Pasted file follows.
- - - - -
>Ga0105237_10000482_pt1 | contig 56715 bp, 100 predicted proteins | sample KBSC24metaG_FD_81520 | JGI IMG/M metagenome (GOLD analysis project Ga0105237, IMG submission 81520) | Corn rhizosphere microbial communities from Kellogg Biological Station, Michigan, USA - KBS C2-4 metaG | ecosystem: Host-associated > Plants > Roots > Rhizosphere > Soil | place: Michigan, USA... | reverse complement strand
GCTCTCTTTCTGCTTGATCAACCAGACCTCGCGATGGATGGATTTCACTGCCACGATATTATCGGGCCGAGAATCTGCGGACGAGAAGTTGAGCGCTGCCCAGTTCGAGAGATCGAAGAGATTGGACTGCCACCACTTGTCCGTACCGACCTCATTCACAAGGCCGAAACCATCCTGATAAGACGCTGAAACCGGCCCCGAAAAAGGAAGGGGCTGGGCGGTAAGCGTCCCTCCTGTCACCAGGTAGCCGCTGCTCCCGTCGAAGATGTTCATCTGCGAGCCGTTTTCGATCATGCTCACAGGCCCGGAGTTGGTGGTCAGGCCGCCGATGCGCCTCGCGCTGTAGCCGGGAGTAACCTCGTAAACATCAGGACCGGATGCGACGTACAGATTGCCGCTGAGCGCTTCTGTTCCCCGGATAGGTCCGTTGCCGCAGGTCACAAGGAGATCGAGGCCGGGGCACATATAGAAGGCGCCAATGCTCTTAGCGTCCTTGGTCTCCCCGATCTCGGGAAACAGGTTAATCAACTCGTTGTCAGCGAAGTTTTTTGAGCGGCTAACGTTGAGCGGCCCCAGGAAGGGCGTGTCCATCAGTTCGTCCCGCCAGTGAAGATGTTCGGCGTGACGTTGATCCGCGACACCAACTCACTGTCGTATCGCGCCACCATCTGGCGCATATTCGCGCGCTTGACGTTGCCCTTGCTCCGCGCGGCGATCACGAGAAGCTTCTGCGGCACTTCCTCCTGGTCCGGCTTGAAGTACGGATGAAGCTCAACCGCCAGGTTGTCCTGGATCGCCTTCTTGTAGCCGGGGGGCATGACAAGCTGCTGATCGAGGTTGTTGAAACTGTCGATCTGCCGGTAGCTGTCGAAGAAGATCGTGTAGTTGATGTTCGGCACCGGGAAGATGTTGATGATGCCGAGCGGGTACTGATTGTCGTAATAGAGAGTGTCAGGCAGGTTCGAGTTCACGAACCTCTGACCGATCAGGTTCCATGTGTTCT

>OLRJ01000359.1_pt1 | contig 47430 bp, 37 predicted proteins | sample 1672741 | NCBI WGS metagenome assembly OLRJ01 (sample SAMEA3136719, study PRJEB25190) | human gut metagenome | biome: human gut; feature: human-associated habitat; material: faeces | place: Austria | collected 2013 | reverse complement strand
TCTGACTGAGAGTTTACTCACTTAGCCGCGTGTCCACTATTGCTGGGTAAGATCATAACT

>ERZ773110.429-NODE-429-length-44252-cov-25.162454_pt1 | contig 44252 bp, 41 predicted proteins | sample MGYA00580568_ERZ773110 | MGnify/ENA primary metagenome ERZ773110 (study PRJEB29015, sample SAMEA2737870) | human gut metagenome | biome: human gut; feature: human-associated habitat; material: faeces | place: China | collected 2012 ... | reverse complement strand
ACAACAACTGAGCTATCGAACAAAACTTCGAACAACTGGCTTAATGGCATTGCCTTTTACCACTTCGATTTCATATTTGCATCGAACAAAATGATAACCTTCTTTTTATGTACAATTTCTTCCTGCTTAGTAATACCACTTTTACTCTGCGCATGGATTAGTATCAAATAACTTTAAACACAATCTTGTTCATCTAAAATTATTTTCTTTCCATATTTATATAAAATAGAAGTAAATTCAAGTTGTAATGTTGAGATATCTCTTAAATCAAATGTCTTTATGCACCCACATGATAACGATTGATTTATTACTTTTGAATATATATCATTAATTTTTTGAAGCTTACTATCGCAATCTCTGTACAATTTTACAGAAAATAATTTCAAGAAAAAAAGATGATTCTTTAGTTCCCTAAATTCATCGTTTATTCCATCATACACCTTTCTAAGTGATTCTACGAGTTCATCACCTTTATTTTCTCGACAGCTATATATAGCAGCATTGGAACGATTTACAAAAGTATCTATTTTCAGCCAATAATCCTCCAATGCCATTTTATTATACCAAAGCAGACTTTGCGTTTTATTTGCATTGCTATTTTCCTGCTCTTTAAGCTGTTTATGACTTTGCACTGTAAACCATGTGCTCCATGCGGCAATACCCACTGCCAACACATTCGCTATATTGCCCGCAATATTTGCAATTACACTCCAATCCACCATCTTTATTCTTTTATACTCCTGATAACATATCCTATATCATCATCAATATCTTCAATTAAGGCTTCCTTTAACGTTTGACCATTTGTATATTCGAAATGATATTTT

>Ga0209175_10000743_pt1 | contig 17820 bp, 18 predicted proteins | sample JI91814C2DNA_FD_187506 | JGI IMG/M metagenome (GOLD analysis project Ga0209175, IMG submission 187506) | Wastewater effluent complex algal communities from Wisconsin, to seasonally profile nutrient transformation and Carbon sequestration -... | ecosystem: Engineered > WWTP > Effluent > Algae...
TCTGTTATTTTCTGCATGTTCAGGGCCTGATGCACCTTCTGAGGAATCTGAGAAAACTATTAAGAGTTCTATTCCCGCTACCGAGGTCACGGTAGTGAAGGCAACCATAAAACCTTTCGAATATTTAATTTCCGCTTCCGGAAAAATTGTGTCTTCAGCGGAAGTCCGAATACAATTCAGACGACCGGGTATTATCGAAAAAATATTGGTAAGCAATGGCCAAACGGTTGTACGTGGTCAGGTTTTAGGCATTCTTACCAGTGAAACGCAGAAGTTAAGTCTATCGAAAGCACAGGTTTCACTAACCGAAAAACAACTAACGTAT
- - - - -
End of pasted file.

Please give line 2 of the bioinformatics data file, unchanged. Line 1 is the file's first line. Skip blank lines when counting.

GCTCTCTTTCTGCTTGATCAACCAGACCTCGCGATGGATGGATTTCACTGCCACGATATTATCGGGCCGAGAATCTGCGGACGAGAAGTTGAGCGCTGCCCAGTTCGAGAGATCGAAGAGATTGGACTGCCACCACTTGTCCGTACCGACCTCATTCACAAGGCCGAAACCATCCTGATAAGACGCTGAAACCGGCCCCGAAAAAGGAAGGGGCTGGGCGGTAAGCGTCCCTCCTGTCACCAGGTAGCCGCTGCTCCCGTCGAAGATGTTCATCTGCGAGCCGTTTTCGATCATGCTCACAGGCCCGGAGTTGGTGGTCAGGCCGCCGATGCGCCTCGCGCTGTAGCCGGGAGTAACCTCGTAAACATCAGGACCGGATGCGACGTACAGATTGCCGCTGAGCGCTTCTGTTCCCCGGATAGGTCCGTTGCCGCAGGTCACAAGGAGATCGAGGCCGGGGCACATATAGAAGGCGCCAATGCTCTTAGCGTCCTTGGTCTCCCCGATCTCGGGAAACAGGTTAATCAACTCGTTGTCAGCGAAGTTTTTTGAGCGGCTAACGTTGAGCGGCCCCAGGAAGGGCGTGTCCATCAGTTCGTCCCGCCAGTGAAGATGTTCGGCGTGACGTTGATCCGCGACACCAACTCACTGTCGTATCGCGCCACCATCTGGCGCATATTCGCGCGCTTGACGTTGCCCTTGCTCCGCGCGGCGATCACGAGAAGCTTCTGCGGCACTTCCTCCTGGTCCGGCTTGAAGTACGGATGAAGCTCAACCGCCAGGTTGTCCTGGATCGCCTTCTTGTAGCCGGGGGGCATGACAAGCTGCTGATCGAGGTTGTTGAAACTGTCGATCTGCCGGTAGCTGTCGAAGAAGATCGTGTAGTTGATGTTCGGCACCGGGAAGATGTTGATGATGCCGAGCGGGTACTGATTGTCGTAATAGAGAGTGTCAGGCAGGTTCGAGTTCACGAACCTCTGACCGATCAGGTTCCATGTGTTCT